This section is from the "A Complete Dictionary of Dry Goods" book, by George S. Cole. Also available from Amazon: A complete dictionary of dry goods and history of silk, cotton, linen, wool and other fibrous substances,: Including a full explanation of the modern processes ... together with various useful tables.
Underwear. Underclothing; under linen; a general term which includes every article worn beneath the external or outer garments, by day or by night, both of men and women. Undetwear is made of every conceivable sort of material, as silk, cotton, wool, linen, stockinette, spun silk, lace, cambric, merino, flannel, nainsook, elastic, jean, muslin, etc. There has been much dispute among the advocates of the various fibers as to •which was the most suitable for underwear. Wool has been recommended by eminent medical authorities for both hot and cold countries on account of its property of promoting insensible perspiration, which being absorbed by the spongy material is immediately distributed equally throughout the whole thickness of the fabric; and thus being exposed over a large surface is carried off by the atmosphere, keeping the body at the same time at an equal temperature. Wool, relatively to linen and cotton (it is claimed) is a non-conductor of heat and electricity, and therefore tends to preserve to the body its normal measure of these vital energies. It is the function of the skin through its 7,000,000 pores to throw off from 28 to 32 ounces of exhalations (refuse matter) which is generated in the body during every 24 hours. All kinds of animal wool and hair readily absorb the excretions of the skin, but does not retain them, but transmit, and disperse them at their outer surfaces by a repulsive energy to which the self-cleansing properties of hair and wool are properly due. The value of this feature of the woolen system is very apparent. Silk is also recommended for underwear, and possesses several advantages over other fibers. The fiber of silk is perfectly smooth, symmetrical and solid, not hollow like cotton and linen fibers, and without the minute scales peculiar to wool. Silk is a great absorbent because its fibers are so glassy fine —a sort of spidery catgut - and fluids, water or perspiration creep between the fibers and are held, yet will pass out quickly, evaporating and drying, or will wash out readily. It is like glass, in that nothing clings to it. In its natural color silk accumulates no germs of disease and moths and bugs find no home in it. For these reasons when made up into underwear, it is necessarily hygienic and salutary. Linen is advocated as a superior material for underwear on account of its absorbent qualities. The majority of the peasants of Russia wear linen next to the skin and claim that it is as warm as wool, and in addition that it wears longer, is more easily washed, does not shrink, and sheds dust and dirt much more readily. [See Kneipp Linen]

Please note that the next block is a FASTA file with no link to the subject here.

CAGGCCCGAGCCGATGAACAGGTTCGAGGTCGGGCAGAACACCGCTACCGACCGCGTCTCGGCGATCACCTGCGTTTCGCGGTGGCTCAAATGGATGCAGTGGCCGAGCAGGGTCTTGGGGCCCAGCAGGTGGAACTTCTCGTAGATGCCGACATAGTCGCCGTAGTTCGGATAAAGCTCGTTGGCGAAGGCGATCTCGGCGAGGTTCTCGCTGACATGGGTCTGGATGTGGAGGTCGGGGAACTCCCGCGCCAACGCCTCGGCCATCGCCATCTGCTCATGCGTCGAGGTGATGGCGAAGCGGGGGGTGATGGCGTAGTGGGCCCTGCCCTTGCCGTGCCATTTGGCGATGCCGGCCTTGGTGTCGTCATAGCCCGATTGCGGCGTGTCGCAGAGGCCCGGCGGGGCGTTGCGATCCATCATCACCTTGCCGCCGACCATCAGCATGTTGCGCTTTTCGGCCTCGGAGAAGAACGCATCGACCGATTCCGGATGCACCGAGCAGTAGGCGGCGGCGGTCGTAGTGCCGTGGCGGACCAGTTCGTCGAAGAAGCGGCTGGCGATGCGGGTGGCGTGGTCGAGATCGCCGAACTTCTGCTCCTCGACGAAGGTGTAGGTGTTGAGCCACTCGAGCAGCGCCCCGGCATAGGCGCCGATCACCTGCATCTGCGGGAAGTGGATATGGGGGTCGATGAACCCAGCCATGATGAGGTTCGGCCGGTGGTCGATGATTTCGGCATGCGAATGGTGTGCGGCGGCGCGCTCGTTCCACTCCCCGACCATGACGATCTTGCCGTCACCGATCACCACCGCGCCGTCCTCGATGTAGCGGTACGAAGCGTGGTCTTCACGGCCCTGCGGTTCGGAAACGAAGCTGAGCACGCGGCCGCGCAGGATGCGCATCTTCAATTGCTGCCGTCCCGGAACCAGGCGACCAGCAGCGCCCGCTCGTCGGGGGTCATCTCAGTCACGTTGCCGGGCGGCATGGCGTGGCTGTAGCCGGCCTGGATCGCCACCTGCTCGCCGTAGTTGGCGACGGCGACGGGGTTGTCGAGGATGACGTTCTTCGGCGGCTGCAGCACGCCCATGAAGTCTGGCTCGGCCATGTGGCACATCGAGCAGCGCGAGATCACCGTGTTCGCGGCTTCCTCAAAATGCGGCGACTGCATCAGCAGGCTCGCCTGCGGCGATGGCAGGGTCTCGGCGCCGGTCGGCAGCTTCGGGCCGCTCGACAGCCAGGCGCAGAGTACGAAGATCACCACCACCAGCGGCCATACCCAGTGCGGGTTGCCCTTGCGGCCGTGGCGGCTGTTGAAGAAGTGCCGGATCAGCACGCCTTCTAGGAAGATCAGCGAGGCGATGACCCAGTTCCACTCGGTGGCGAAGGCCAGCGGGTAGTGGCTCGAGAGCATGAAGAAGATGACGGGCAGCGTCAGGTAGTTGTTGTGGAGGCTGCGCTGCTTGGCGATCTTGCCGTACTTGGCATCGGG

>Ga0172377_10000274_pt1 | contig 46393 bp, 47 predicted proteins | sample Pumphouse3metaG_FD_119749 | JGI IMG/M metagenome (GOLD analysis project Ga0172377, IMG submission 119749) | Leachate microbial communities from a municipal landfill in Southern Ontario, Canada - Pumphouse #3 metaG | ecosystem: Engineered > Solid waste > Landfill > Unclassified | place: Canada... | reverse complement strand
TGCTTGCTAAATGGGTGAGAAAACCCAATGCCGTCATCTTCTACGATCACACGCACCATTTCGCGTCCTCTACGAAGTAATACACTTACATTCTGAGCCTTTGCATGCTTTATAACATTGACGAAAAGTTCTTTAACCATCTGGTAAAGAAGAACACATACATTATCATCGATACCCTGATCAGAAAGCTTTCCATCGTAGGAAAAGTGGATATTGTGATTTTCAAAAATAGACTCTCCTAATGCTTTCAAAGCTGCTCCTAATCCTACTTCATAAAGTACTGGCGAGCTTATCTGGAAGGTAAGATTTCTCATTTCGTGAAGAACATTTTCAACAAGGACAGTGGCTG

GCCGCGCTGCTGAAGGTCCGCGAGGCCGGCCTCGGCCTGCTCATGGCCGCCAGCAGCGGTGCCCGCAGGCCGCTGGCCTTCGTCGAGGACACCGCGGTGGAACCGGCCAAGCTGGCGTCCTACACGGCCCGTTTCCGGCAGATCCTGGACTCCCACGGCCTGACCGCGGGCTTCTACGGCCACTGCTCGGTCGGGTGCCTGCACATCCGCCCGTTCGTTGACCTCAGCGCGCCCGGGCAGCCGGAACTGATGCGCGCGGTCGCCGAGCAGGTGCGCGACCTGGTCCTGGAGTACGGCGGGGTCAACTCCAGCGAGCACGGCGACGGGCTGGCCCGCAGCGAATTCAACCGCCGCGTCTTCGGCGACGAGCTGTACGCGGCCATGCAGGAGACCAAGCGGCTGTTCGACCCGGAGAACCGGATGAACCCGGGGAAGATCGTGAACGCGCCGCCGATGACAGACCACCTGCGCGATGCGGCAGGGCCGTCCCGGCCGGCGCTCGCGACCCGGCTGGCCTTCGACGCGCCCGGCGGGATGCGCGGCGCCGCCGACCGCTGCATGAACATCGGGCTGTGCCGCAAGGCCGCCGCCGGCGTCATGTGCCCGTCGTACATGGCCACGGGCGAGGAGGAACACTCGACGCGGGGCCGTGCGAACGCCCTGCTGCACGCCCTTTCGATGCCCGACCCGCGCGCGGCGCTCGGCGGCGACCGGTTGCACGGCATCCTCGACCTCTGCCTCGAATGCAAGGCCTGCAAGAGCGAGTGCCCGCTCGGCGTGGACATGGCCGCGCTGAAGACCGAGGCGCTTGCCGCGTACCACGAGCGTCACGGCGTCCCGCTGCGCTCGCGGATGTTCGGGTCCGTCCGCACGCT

It may be laid down as a rule that during a greater portion of the year in northern climates undergarments of heavy material should be worn by persons exposed to the weather. However, it is unnecessary and unwise for individuals following indoor occupations to wear the heavier varieties of underwear. The person who changes his gauze for the heaviest flannel on September 15, and continues these heavy garments until May 15, regardless of the varions changes in the weather, may be as much in error as he who wears gauze only the year around. A clerk who is in a warm room the greater part of the day is not expected to wear the same weight of underwear as a teamster or street car driver, who is out of doors and much exposed. In short, one's underwear should depend upon the degree of his exposure, and should be of a weight that will insure the greatest comfort during that part of the day when he is at his particular occupation; and if more warmth is required when not at work it should come from additional outer clothing.